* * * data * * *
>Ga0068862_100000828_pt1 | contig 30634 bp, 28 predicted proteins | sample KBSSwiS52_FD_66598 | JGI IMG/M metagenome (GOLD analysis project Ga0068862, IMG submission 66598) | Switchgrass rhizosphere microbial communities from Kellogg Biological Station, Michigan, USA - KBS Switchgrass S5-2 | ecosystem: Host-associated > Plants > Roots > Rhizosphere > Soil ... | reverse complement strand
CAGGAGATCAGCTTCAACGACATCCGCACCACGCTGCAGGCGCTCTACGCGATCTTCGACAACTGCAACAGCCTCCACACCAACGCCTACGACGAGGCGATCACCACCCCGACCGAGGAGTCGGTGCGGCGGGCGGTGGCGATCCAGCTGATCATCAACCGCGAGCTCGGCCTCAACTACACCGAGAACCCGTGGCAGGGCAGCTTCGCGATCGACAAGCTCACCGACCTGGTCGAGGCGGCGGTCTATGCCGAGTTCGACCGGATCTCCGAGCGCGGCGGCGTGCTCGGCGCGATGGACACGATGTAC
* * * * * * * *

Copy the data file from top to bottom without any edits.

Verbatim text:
>Ga0068862_100000828_pt1 | contig 30634 bp, 28 predicted proteins | sample KBSSwiS52_FD_66598 | JGI IMG/M metagenome (GOLD analysis project Ga0068862, IMG submission 66598) | Switchgrass rhizosphere microbial communities from Kellogg Biological Station, Michigan, USA - KBS Switchgrass S5-2 | ecosystem: Host-associated > Plants > Roots > Rhizosphere > Soil ... | reverse complement strand
CAGGAGATCAGCTTCAACGACATCCGCACCACGCTGCAGGCGCTCTACGCGATCTTCGACAACTGCAACAGCCTCCACACCAACGCCTACGACGAGGCGATCACCACCCCGACCGAGGAGTCGGTGCGGCGGGCGGTGGCGATCCAGCTGATCATCAACCGCGAGCTCGGCCTCAACTACACCGAGAACCCGTGGCAGGGCAGCTTCGCGATCGACAAGCTCACCGACCTGGTCGAGGCGGCGGTCTATGCCGAGTTCGACCGGATCTCCGAGCGCGGCGGCGTGCTCGGCGCGATGGACACGATGTAC